Photo by Andriy Vatsyk

Surviving quarantine: Ternopil restaurateur tells of reprofiling business into "church" to escape bans

22:30, 18.11.2020
5 min. 5556

Ternopil entrepreneur Taras Kovalchuk, who turned his hospitality businesses into a religious organization on the eve of the weekend quarantine, which allowed him not to close down on Saturday and Sunday, told UNIAN about the nuances of such reprofiling.

"Dear parishioners, I expect to see you tomorrow, Sunday is no less important…" these are the words of the owner of the Ternopil-based Leliva Restaurant, Taras Kovalchuk, seeing off his patrons on Saturday night. On the eve of the introduction of new restrictions, he announced his move to establish his own religious organization, the Brotherhood of Bald, and thus change the concept of his establishments. In particular, the hostel was renamed into monastery, the restaurant – into monastery's refectory, and the club – into temple. UNIAN talked to Taras Kovalchuk in the newly opened "refectory" about how his establishments operated during the weekend quarantine and whether further development of the religious organization is in his plans.

At what stage did you declare the founding of your religious organization "Brotherhood of Bald"?

We held a meeting of the founders, notarized everything, and drew up a charter. Lawyers read our paperwork, said everything is fine, so now we will wait for official registration.

If the regional state administration doesn't approve the charter, we will sue. After all, all our documents comply with legislation. We understand perfectly well that this will take time. But according to Article 35 of the Constitution, we have the right for meetings as part of our religious organization because we held an official meeting of the founders.

The regional administration, where I came for a consultation, told me that there would be a religious vetting to study our documents.

But in general, our charter is standard, we didn't come up with any new stuff, new gods or cults. At the level of a joke, we only "believe" that God was bald.

How did your close circle generally accept the idea of ​​founding a religious community?

I didn't expect such publicity. I understood that we were touching on a painful topic and thought that, approximately, 50% would approve of the idea, but the other half would pour mud on me. I was ready for that. Now I see that much more people reacted positively to our creative stunt. It seems that it's about 90% support.

I read a lot of accusations of blasphemy against you on Facebook…

I suddenly had the idea to create a new religion and my own religious organization. This idea arose when we, the business, were driven into a corner. And I clearly see two options: either I die and close my business, fire everyone, or I look for ways to prevail. And when you have this dilemma in your head, and you just need to legally re-register from an individual entrepreneur to a religious organization – for me it's permissible.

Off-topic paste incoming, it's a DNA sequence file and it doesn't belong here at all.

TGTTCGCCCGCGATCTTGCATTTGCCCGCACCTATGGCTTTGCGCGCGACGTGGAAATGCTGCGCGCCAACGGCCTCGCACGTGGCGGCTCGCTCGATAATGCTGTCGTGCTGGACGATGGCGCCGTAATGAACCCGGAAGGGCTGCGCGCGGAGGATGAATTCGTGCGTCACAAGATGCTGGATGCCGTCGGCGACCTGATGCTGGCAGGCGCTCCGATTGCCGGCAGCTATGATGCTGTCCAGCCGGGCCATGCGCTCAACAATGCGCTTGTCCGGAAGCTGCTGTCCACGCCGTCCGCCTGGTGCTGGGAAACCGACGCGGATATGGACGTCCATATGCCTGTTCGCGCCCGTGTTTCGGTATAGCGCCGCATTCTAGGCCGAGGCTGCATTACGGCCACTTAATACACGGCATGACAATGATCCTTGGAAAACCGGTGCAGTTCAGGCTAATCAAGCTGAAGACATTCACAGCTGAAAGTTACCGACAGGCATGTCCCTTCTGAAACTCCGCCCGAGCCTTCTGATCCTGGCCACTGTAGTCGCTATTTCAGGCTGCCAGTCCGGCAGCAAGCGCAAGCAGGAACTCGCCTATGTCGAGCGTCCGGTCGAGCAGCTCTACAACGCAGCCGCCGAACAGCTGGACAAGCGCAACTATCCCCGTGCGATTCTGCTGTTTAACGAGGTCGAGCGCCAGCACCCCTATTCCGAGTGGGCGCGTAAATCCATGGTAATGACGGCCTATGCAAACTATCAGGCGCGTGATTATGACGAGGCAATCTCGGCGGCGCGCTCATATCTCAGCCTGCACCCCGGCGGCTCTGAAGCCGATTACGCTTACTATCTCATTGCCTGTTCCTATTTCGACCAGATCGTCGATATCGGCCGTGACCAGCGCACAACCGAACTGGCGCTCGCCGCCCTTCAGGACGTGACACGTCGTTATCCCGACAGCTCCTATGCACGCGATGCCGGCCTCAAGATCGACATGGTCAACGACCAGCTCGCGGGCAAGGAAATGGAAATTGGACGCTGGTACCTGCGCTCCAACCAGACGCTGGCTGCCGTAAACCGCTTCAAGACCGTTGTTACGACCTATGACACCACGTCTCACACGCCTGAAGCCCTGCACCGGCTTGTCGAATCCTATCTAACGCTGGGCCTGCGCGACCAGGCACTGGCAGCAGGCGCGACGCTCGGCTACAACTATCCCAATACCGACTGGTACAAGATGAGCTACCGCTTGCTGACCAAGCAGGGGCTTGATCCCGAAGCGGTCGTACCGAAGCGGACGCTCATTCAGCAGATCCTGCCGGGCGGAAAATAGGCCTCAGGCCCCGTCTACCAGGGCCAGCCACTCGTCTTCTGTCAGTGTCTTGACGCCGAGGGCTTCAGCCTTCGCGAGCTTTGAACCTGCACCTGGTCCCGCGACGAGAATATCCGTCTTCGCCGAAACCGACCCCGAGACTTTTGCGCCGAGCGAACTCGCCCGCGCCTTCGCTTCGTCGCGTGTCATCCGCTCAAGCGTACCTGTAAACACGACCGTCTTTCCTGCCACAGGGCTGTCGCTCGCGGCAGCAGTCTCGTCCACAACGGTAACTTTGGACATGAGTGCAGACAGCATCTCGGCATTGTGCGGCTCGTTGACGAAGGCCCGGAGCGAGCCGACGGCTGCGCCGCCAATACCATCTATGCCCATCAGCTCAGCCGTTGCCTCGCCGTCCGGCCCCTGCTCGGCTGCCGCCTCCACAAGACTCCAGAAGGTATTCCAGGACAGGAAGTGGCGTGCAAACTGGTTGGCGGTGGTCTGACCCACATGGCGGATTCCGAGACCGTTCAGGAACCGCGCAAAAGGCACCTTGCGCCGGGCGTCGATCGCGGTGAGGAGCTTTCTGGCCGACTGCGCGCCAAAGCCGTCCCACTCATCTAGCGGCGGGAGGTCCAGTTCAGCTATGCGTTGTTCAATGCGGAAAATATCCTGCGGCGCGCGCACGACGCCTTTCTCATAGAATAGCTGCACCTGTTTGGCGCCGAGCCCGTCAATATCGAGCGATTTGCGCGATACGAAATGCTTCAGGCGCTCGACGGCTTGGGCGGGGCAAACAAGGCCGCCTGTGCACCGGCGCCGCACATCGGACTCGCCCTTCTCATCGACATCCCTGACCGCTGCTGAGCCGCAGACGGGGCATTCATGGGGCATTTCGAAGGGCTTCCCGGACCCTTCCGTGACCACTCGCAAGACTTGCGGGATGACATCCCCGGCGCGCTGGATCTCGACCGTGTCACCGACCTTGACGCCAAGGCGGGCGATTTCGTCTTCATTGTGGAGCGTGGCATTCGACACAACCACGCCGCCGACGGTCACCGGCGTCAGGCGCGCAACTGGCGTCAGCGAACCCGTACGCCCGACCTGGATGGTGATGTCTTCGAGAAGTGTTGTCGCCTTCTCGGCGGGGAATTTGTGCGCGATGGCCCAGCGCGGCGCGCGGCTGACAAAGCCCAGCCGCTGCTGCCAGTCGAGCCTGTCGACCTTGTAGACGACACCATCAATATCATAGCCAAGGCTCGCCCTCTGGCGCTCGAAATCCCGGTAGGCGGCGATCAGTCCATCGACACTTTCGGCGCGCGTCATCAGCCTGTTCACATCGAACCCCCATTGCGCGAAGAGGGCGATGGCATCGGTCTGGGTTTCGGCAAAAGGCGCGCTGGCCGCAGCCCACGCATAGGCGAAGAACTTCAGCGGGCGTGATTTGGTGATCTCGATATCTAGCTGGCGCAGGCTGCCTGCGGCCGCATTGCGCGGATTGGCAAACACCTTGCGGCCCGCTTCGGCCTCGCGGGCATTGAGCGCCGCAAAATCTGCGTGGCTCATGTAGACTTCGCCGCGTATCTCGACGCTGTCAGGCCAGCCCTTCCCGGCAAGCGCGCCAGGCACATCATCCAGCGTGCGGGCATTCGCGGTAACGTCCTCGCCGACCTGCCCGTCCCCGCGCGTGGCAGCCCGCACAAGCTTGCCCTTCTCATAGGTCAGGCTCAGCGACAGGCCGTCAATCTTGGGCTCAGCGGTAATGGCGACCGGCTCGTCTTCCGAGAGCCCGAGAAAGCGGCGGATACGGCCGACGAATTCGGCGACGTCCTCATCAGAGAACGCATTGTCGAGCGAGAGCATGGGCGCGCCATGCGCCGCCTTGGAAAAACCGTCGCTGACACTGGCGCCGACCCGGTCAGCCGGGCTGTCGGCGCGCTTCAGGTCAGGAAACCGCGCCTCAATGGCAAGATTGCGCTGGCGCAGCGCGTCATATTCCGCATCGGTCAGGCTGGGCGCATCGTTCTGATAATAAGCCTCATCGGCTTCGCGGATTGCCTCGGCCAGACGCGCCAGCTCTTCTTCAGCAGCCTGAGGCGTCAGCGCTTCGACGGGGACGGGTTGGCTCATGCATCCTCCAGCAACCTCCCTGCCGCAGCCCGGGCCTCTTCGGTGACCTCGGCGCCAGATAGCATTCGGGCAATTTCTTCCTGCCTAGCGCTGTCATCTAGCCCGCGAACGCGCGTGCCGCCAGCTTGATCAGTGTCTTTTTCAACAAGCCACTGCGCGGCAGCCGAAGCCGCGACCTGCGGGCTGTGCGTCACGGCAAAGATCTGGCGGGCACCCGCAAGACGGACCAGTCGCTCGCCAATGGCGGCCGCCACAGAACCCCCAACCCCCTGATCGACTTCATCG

We are talking about protection from the incomprehensible actions of the government, which tries to stifle businesses.

I'm a Christian, I go to church, I know my priests very well, I lead tours to the cathedral. In my comments section, one of the priests wrote: "Do you think this is funny?". I wrote back: "No, this is a response to the actual conditions of today's life created by the government."

We already advise people from almost ten cities in Ukraine, where they also decided to create their own religious organizations to allow for their business to keep working.

But we are well aware that we created the "Brotherhood of Bald" to save our business. We don't seek to go beyond adequacy. We defend our rights by all means available. At first, we held one picket, then the second, and then the third was already massive – 24 cities of Ukraine protested against weekend quarantine. The Minister of Culture comes out and says that quarantine is not needed on weekends, mayors say that it's not needed. But it still gets enforced. Well, that's absurd. So we're fighting absurdity with absurdity.

Taras Kovalchuk

Did the police come to your establishments during weekend raids?

Yes, the police came and said that because of the weekend quarantine, catering establishments are not allowed to work. I explained that the Constitution gives us such a right. But I agreed that the Cabinet of Ministers has indeed made this strange decision. They go: "So why do you keep working?". I explain to them that today we have a gathering of pilgrims and parishioners of our religious organization. They laugh as they understand that this is all way too absurd.